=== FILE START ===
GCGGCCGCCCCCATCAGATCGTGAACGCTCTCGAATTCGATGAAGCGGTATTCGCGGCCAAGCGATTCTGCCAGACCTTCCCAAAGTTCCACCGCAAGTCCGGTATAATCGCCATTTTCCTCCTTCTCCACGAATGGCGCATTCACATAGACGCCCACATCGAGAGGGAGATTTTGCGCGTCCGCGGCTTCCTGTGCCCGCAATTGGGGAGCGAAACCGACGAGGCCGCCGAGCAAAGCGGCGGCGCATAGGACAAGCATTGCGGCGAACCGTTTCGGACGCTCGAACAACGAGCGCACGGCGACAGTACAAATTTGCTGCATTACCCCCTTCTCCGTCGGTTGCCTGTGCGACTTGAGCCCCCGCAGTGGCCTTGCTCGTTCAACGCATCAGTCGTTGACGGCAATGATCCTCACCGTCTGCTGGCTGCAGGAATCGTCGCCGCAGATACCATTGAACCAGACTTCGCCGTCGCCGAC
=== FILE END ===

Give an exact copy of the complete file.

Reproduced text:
GCGGCCGCCCCCATCAGATCGTGAACGCTCTCGAATTCGATGAAGCGGTATTCGCGGCCAAGCGATTCTGCCAGACCTTCCCAAAGTTCCACCGCAAGTCCGGTATAATCGCCATTTTCCTCCTTCTCCACGAATGGCGCATTCACATAGACGCCCACATCGAGAGGGAGATTTTGCGCGTCCGCGGCTTCCTGTGCCCGCAATTGGGGAGCGAAACCGACGAGGCCGCCGAGCAAAGCGGCGGCGCATAGGACAAGCATTGCGGCGAACCGTTTCGGACGCTCGAACAACGAGCGCACGGCGACAGTACAAATTTGCTGCATTACCCCCTTCTCCGTCGGTTGCCTGTGCGACTTGAGCCCCCGCAGTGGCCTTGCTCGTTCAACGCATCAGTCGTTGACGGCAATGATCCTCACCGTCTGCTGGCTGCAGGAATCGTCGCCGCAGATACCATTGAACCAGACTTCGCCGTCGCCGAC